Your starter for 10— can you name the assistant manager of Brazil? Or Spain? Or Argentina?
But, yesterday, in the Grand Hotel in Malahide, the man who is the assistant manager of Ireland conducted a standing-room only press conference carried live by no less than three television stations.
For one day only, at least, Ireland’s No 2 was Ireland’s No 1, Roy Keane front and centre stage with a rapt audience hanging on his every word.
Last week, manager Martin O’Neill had described Keane as the “bad, bad cop” to his “bad cop” but, yesterday, his assistant begged to differ.
“I think Martin got it wrong,” he said. “I’m going to be good cop. You don’t know Martin as well as you think you do — he makes me look like Mother Teresa. It should be interesting.”
He also paid tribute to O’Neill’s boldness in his choice of running mate.
“It goes to show how strong Martin is as, unfortunately, people might see me as a threat or some sort of troublemaker. But hopefully Martin has seen something in me that I have something to offer.”
Mixing his customary plain-speaking with dollops of humour, it was Keane who was first to invoke Saipan as he reflected on his opening week in the Irish camp.
“We’ve had a lovely few days, the hotel’s been lovely, the food has been excellent, the training ground is lovely. No potholes, we’ve had footballs, it’s been great, bibs, everything. Major progress.”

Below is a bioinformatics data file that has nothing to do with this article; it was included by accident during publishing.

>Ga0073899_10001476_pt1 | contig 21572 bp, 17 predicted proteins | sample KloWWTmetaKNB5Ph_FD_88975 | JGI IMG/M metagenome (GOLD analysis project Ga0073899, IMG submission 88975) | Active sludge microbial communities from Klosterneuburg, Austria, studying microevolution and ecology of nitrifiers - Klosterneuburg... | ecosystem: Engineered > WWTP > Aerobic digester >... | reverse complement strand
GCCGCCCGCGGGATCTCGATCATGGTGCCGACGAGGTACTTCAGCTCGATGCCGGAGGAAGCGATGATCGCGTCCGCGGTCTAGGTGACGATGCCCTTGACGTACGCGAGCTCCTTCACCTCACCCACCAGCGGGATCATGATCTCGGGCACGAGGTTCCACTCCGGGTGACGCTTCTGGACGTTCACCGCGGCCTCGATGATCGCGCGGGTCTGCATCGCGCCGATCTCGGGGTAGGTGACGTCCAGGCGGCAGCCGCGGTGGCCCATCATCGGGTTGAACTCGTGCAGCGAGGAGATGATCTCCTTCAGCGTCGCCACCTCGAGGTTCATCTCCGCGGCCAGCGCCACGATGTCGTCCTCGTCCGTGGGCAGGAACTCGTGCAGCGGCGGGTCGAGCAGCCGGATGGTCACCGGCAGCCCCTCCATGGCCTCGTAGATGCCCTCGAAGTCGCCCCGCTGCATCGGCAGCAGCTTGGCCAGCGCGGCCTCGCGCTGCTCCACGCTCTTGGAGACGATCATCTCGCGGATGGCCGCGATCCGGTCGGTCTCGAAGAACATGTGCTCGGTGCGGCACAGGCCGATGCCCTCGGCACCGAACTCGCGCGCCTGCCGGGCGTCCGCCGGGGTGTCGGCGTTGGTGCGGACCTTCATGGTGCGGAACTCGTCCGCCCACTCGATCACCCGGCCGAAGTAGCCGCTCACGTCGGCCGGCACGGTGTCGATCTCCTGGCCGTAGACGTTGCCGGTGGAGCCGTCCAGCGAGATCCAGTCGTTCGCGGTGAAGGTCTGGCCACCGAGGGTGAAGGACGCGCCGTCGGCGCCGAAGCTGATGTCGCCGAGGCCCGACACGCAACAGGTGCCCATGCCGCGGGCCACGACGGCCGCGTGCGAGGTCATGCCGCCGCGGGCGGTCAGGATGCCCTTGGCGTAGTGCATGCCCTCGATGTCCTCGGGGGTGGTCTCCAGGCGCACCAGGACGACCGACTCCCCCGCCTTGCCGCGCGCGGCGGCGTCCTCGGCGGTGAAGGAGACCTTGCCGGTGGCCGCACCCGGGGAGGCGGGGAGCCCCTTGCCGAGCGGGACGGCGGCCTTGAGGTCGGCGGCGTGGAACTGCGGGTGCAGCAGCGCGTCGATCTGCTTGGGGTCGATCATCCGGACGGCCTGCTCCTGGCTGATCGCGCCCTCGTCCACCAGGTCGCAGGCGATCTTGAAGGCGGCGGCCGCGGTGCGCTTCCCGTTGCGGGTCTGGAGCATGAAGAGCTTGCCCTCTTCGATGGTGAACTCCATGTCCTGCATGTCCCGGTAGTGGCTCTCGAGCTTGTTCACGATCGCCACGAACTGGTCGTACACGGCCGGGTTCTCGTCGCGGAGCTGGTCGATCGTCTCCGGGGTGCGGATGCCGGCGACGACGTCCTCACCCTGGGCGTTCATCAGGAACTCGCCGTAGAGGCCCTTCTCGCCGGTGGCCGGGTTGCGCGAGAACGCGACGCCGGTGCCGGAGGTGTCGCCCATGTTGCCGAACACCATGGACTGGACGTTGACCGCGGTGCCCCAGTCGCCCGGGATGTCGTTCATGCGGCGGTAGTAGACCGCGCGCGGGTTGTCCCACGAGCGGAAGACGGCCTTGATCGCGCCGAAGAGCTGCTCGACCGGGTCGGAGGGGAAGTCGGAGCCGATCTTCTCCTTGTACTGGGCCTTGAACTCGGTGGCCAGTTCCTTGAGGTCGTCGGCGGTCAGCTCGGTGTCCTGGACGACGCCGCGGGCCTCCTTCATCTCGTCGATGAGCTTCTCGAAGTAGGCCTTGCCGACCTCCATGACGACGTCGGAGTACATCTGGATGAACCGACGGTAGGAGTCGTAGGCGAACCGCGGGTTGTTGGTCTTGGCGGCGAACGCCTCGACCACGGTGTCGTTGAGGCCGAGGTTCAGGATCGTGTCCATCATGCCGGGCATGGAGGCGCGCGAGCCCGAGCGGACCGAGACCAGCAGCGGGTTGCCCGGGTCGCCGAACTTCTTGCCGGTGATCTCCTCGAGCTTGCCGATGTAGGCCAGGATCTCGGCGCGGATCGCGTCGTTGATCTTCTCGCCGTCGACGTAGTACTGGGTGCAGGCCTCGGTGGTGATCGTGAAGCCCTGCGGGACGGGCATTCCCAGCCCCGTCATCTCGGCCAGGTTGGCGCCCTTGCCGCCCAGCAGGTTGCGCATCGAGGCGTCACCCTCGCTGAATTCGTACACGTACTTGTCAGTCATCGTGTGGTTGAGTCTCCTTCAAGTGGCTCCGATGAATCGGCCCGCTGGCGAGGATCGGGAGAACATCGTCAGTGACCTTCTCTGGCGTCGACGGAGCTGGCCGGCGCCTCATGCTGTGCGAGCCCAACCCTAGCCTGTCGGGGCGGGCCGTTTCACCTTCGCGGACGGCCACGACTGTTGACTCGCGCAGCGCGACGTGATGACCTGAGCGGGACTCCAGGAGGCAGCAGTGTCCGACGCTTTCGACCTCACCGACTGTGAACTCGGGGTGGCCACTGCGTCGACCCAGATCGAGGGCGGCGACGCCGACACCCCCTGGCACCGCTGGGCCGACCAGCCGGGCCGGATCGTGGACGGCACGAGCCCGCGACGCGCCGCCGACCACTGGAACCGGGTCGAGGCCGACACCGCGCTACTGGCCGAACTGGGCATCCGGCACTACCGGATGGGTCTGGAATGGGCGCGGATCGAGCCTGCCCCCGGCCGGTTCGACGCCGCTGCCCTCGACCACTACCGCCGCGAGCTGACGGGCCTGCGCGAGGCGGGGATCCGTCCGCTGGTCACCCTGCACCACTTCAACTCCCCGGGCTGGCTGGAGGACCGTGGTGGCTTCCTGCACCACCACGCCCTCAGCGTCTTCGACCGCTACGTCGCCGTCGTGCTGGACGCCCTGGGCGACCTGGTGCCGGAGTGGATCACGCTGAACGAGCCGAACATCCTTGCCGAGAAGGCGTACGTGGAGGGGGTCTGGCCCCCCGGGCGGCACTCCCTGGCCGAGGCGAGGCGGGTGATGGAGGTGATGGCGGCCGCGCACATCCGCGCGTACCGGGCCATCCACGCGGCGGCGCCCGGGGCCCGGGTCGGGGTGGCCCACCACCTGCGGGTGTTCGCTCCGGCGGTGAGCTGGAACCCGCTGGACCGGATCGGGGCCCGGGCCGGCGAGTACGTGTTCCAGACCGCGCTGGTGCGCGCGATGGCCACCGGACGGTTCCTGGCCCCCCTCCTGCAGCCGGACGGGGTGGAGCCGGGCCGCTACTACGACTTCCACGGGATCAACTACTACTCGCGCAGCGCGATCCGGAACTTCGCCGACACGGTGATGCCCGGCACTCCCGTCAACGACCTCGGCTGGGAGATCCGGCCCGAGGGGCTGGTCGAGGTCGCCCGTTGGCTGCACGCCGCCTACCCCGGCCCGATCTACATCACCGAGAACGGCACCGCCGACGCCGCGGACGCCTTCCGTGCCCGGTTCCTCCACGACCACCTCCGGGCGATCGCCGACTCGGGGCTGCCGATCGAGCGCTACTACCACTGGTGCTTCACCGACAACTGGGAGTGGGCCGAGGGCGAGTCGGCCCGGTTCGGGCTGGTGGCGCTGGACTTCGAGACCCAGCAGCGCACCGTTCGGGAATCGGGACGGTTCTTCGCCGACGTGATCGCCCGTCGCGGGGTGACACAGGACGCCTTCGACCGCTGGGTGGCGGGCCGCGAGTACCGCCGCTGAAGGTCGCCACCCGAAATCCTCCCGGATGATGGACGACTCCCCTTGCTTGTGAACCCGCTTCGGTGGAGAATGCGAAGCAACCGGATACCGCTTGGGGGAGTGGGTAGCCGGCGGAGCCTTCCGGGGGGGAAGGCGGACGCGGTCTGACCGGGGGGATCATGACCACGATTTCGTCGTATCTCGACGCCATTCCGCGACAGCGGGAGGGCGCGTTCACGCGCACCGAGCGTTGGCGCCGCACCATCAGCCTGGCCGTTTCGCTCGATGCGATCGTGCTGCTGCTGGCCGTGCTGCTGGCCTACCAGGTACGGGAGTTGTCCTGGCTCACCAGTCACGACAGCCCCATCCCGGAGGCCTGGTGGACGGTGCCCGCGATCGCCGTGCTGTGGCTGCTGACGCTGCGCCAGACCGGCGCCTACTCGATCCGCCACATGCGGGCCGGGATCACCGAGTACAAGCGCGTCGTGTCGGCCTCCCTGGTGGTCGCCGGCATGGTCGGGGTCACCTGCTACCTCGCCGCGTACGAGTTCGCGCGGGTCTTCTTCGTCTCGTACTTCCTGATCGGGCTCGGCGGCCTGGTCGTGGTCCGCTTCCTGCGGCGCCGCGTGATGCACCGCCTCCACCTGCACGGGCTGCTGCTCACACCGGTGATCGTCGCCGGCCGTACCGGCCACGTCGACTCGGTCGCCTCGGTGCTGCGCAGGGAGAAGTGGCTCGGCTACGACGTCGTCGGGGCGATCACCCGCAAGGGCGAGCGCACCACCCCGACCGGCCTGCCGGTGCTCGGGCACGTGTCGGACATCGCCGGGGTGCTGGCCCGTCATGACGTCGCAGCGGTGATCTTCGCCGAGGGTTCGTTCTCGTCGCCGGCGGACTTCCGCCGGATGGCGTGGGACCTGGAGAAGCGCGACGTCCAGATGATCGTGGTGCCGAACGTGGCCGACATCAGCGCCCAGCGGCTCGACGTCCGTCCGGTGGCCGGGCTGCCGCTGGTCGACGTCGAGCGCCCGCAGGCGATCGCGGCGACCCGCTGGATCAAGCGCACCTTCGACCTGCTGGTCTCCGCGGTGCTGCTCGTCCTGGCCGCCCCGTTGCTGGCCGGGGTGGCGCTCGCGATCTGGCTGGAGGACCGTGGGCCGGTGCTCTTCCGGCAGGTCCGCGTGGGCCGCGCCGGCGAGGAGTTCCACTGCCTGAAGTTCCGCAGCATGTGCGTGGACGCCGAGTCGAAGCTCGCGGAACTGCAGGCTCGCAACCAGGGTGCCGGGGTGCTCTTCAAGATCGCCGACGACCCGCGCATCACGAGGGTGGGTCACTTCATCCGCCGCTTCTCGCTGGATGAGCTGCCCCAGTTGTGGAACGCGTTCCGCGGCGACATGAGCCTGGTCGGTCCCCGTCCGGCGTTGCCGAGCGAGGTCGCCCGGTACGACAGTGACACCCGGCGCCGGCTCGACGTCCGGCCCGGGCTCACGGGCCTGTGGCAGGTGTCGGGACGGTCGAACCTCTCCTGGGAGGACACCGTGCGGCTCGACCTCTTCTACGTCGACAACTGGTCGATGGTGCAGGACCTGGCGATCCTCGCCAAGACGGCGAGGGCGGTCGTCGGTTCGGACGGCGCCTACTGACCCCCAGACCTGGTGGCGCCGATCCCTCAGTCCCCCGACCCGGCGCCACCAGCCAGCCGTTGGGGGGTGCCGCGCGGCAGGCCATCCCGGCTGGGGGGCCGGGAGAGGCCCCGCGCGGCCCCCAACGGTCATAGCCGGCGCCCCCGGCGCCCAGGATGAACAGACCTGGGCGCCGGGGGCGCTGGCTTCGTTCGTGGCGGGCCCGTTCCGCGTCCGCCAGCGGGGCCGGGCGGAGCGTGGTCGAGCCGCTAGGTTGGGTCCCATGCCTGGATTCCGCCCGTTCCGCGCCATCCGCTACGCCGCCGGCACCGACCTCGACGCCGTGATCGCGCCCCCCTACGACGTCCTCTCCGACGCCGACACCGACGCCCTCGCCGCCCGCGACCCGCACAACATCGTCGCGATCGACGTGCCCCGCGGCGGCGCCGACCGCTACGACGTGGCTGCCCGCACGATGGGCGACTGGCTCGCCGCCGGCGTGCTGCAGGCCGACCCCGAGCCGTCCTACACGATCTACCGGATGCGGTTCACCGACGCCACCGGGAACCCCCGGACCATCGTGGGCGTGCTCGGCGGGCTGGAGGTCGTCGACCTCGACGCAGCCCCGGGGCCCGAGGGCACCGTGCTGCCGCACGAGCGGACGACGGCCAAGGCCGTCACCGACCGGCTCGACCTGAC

The only issue Keane dodged yesterday was the criticism he received in Alex Ferguson’s autobiography. That was a subject, he suggested, he would return to another time.
Instead, he much preferred to look to the future, saying he would learn a lot from O’Neill and was also hoping to “pleasantly surprise” players who might be expecting some sort of ogre to turn up.
However, he still made it abundantly clear that, even as second in command, he won’t be settling for second-best.
“I’m not here to try to change anybody’s opinion about myself or decisions I’ve made in the past. I spent years trying to please everybody and, trust me, it’s a waste of time and energy. You’ve just got to do what you think is right and get on with it.
“I like to set high standards. A lot of people seem to have an issue with that. A lot of the criticism I’ve faced over the last 15 or 20 years is that I’m very demanding and that I don’t settle for second-best. Well, I’m certainly not going to apologise for that, that’s just part of my make-up.”
* On the facilities: “We have had a lovely few days, the hotel has been lovely, the food has been excellent, the training ground is lovely, no potholes. We have had footballs, it’s been great, bibs, everything. Major progress.”
* On being early for training everyday: “My role is a little different now in terms of involvement in training and making sure things are set up [for] practice. That’s just normal practice. Don’t be patting me on the back for that. If you can’t get to training on time [smiles wryly] there is something drastic. You expect that from anybody, to be on time for work. Jesus, we are not looking for miracles.”
* On John Delaney: “Past is the past.”
* On not being boss: “I was a boss for two minutes. I am the assistant to Martin, so whatever I can do to help Martin and the rest of the staff, then that’s fine. I am not on no big ego trip where I feel I have to be the boss or the manager. That’s certainly not my make-up.”
* On taking the job: “I would have been crazy to turn it down.”
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